What You Need to Know About PTSD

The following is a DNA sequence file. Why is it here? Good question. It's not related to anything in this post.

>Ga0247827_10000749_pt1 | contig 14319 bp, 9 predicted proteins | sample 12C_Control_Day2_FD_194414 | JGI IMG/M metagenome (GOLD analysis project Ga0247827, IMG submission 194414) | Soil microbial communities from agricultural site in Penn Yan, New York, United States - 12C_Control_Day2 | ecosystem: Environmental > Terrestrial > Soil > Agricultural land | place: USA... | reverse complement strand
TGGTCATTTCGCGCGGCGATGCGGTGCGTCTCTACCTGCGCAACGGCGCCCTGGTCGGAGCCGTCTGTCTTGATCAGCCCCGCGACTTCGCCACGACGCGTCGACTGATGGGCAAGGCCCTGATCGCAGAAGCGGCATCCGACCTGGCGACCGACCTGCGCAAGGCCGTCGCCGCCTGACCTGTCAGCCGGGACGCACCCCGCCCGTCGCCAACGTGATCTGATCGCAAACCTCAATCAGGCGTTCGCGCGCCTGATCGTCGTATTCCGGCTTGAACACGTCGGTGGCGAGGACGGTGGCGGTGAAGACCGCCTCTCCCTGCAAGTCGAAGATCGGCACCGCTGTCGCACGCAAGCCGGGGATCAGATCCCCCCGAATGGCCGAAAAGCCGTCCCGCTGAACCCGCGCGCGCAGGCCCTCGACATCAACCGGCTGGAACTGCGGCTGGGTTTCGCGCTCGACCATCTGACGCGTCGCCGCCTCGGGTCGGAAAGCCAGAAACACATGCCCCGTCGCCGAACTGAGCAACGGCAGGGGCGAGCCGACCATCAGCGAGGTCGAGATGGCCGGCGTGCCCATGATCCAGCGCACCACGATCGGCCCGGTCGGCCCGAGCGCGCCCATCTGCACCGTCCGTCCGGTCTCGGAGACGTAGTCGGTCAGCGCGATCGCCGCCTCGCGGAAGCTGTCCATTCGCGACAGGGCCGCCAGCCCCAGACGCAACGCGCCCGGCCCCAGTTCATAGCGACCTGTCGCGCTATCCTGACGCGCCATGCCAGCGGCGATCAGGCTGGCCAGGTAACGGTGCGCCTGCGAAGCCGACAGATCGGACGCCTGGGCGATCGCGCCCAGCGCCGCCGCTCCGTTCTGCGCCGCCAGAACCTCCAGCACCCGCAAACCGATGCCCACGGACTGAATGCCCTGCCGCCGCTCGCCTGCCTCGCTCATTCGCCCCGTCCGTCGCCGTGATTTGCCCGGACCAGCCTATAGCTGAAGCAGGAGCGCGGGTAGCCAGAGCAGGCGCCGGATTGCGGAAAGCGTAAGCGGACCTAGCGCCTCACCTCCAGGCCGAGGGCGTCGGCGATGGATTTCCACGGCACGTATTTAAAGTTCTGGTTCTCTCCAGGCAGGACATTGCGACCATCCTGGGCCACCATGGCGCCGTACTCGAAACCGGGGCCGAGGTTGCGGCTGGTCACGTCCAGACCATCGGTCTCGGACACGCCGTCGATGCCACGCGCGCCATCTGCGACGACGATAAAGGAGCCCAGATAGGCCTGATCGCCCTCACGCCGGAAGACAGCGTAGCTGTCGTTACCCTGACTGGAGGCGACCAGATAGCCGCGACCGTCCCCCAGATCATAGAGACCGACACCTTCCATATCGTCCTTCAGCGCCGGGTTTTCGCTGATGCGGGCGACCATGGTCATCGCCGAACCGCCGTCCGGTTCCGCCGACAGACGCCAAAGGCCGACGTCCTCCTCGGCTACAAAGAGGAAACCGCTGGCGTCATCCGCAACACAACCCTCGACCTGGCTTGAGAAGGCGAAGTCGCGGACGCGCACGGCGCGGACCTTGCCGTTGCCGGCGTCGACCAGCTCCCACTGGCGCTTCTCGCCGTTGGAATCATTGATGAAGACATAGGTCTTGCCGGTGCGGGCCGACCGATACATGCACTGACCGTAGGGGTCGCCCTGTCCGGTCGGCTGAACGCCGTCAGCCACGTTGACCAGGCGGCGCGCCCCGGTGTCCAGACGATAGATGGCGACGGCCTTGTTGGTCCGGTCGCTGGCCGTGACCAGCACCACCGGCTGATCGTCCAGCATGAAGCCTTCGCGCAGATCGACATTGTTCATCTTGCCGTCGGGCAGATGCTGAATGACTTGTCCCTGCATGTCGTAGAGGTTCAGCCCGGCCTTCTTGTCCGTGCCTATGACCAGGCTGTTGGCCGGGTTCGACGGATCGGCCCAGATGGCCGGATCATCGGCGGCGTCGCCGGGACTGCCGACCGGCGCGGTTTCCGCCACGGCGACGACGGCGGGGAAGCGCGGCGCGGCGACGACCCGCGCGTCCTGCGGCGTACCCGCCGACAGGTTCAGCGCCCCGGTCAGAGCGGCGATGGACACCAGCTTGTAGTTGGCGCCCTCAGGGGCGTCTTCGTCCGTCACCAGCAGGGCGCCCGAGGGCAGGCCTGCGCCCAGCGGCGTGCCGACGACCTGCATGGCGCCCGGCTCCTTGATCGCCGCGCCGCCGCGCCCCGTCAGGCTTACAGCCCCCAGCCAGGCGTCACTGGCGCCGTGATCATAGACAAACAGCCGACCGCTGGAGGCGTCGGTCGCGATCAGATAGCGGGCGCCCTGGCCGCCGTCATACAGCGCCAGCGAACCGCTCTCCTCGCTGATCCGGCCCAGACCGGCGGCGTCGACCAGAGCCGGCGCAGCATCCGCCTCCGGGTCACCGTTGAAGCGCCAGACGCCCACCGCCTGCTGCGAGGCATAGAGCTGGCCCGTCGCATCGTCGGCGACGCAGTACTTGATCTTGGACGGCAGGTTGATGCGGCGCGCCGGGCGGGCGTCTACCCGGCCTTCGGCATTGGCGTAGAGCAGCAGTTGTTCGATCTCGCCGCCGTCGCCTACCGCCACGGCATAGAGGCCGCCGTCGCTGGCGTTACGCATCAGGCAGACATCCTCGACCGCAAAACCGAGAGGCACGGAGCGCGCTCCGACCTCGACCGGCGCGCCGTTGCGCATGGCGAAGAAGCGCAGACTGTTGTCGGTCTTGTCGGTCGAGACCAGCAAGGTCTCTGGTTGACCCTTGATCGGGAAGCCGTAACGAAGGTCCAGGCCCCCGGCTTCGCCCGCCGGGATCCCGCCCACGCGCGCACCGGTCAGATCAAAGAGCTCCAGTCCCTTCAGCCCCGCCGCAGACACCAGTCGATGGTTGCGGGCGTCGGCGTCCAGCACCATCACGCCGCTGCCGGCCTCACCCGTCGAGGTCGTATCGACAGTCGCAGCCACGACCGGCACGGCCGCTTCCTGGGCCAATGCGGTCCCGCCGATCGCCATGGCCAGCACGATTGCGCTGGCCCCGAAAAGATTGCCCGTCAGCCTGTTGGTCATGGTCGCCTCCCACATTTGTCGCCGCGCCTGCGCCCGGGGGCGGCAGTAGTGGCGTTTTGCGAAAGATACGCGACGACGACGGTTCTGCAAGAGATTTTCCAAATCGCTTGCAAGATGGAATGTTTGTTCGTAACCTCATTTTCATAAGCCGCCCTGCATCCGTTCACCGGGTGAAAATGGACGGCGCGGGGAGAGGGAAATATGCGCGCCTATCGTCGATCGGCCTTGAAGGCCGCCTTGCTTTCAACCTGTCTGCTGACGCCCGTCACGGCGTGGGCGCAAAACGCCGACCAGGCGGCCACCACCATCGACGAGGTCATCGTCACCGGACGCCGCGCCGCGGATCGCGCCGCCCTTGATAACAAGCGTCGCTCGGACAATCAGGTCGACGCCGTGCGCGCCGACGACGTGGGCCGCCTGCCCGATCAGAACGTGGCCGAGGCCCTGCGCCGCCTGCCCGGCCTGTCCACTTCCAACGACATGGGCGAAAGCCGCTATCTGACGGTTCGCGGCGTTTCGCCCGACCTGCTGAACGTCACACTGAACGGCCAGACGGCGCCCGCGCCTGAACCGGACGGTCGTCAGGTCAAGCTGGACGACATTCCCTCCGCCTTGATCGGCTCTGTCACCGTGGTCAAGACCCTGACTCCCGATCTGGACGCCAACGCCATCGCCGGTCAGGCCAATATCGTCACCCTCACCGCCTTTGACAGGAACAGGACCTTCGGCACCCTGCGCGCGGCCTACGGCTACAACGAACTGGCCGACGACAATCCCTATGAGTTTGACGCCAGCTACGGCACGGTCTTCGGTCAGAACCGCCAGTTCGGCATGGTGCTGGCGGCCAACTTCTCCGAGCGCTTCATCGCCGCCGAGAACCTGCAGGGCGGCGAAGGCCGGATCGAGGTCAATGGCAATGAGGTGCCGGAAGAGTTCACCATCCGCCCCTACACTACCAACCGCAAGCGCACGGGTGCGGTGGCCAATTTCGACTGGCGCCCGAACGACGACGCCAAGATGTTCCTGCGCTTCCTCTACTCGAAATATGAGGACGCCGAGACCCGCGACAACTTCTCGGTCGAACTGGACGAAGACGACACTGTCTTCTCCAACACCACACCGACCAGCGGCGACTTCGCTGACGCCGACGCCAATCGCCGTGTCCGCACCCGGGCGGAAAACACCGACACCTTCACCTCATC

Posttraumatic stress disorder (PTSD) first entered the lexicon when the American Psychiatric Association added it to its third edition of the association’s Diagnostic and Statistical Manual of Mental Disorders in 1980. But PTSD has been around much longer and is growing worse, writes Dr. Anton C. Bizzell in “What You Need to Know About PTSD,” published online in Psychology Today. In a given year, 7 to 8 million U.S. adults have PTSD. Traumatic events, including combat, child abuse, sexual assault, and global pandemics, cause the human brain to go into “fight or flight” response. One-fifth of trauma survivors develop PTSD symptoms—which include intrusive thoughts, avoidance of triggers, alterations in mood, and hyperarousal—because their brain never leaves the reactive mode. Treatment is possible. They include talk therapy, cognitive behavioral therapy, and certain medications. A new treatment using MDMA (ecstasy)-assisted therapy is showing great promise. PTSD doesn’t have to be a life sentence. Seek help today.

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